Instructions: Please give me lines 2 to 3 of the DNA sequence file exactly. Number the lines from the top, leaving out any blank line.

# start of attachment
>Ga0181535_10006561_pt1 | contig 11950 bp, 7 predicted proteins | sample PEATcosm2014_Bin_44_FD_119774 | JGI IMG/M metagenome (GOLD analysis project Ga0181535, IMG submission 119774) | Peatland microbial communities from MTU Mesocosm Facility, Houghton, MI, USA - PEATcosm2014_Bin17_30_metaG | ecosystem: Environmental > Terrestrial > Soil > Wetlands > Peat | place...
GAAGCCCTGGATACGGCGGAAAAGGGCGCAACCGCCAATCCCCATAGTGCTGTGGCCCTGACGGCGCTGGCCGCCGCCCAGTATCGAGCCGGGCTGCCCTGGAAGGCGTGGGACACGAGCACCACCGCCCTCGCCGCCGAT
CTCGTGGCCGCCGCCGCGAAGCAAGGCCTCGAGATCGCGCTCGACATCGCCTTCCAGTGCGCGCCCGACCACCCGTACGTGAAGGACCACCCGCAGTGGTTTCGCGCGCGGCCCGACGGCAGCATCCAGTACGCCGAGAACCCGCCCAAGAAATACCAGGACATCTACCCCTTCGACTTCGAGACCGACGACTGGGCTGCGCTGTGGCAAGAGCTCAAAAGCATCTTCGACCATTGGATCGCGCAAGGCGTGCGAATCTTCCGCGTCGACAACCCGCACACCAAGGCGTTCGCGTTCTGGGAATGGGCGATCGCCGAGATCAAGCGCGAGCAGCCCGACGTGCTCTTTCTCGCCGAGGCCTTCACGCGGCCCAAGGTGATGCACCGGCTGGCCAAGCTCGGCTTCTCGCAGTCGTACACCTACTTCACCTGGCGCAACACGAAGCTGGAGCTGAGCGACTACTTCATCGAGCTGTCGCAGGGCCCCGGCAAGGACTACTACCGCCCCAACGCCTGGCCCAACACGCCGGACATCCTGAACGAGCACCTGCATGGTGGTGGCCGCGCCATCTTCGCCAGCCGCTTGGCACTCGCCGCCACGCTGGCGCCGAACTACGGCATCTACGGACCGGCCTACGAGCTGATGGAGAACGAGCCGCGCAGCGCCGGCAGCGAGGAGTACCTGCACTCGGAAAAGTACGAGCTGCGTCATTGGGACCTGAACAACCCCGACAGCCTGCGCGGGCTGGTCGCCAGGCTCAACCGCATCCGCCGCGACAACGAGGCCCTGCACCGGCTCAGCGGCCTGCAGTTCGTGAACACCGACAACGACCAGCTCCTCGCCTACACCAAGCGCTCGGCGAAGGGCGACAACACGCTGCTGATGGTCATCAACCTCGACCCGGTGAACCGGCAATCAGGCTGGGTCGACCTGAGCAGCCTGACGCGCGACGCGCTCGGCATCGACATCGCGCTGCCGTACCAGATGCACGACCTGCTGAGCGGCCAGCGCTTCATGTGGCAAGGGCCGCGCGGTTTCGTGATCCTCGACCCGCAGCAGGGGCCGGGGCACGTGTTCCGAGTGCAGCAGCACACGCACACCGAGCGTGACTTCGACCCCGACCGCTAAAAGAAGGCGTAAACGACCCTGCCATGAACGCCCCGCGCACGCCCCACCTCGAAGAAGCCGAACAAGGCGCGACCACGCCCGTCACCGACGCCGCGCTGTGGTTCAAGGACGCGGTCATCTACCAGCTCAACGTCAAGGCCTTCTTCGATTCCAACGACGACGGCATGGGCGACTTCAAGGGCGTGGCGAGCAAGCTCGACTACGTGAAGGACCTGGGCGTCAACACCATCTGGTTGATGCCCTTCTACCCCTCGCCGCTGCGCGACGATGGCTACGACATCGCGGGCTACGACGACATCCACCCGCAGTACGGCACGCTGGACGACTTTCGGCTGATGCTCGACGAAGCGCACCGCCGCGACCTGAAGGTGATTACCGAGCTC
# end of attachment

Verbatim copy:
GAAGCCCTGGATACGGCGGAAAAGGGCGCAACCGCCAATCCCCATAGTGCTGTGGCCCTGACGGCGCTGGCCGCCGCCCAGTATCGAGCCGGGCTGCCCTGGAAGGCGTGGGACACGAGCACCACCGCCCTCGCCGCCGAT
CTCGTGGCCGCCGCCGCGAAGCAAGGCCTCGAGATCGCGCTCGACATCGCCTTCCAGTGCGCGCCCGACCACCCGTACGTGAAGGACCACCCGCAGTGGTTTCGCGCGCGGCCCGACGGCAGCATCCAGTACGCCGAGAACCCGCCCAAGAAATACCAGGACATCTACCCCTTCGACTTCGAGACCGACGACTGGGCTGCGCTGTGGCAAGAGCTCAAAAGCATCTTCGACCATTGGATCGCGCAAGGCGTGCGAATCTTCCGCGTCGACAACCCGCACACCAAGGCGTTCGCGTTCTGGGAATGGGCGATCGCCGAGATCAAGCGCGAGCAGCCCGACGTGCTCTTTCTCGCCGAGGCCTTCACGCGGCCCAAGGTGATGCACCGGCTGGCCAAGCTCGGCTTCTCGCAGTCGTACACCTACTTCACCTGGCGCAACACGAAGCTGGAGCTGAGCGACTACTTCATCGAGCTGTCGCAGGGCCCCGGCAAGGACTACTACCGCCCCAACGCCTGGCCCAACACGCCGGACATCCTGAACGAGCACCTGCATGGTGGTGGCCGCGCCATCTTCGCCAGCCGCTTGGCACTCGCCGCCACGCTGGCGCCGAACTACGGCATCTACGGACCGGCCTACGAGCTGATGGAGAACGAGCCGCGCAGCGCCGGCAGCGAGGAGTACCTGCACTCGGAAAAGTACGAGCTGCGTCATTGGGACCTGAACAACCCCGACAGCCTGCGCGGGCTGGTCGCCAGGCTCAACCGCATCCGCCGCGACAACGAGGCCCTGCACCGGCTCAGCGGCCTGCAGTTCGTGAACACCGACAACGACCAGCTCCTCGCCTACACCAAGCGCTCGGCGAAGGGCGACAACACGCTGCTGATGGTCATCAACCTCGACCCGGTGAACCGGCAATCAGGCTGGGTCGACCTGAGCAGCCTGACGCGCGACGCGCTCGGCATCGACATCGCGCTGCCGTACCAGATGCACGACCTGCTGAGCGGCCAGCGCTTCATGTGGCAAGGGCCGCGCGGTTTCGTGATCCTCGACCCGCAGCAGGGGCCGGGGCACGTGTTCCGAGTGCAGCAGCACACGCACACCGAGCGTGACTTCGACCCCGACCGCTAAAAGAAGGCGTAAACGACCCTGCCATGAACGCCCCGCGCACGCCCCACCTCGAAGAAGCCGAACAAGGCGCGACCACGCCCGTCACCGACGCCGCGCTGTGGTTCAAGGACGCGGTCATCTACCAGCTCAACGTCAAGGCCTTCTTCGATTCCAACGACGACGGCATGGGCGACTTCAAGGGCGTGGCGAGCAAGCTCGACTACGTGAAGGACCTGGGCGTCAACACCATCTGGTTGATGCCCTTCTACCCCTCGCCGCTGCGCGACGATGGCTACGACATCGCGGGCTACGACGACATCCACCCGCAGTACGGCACGCTGGACGACTTTCGGCTGATGCTCGACGAAGCGCACCGCCGCGACCTGAAGGTGATTACCGAGCTC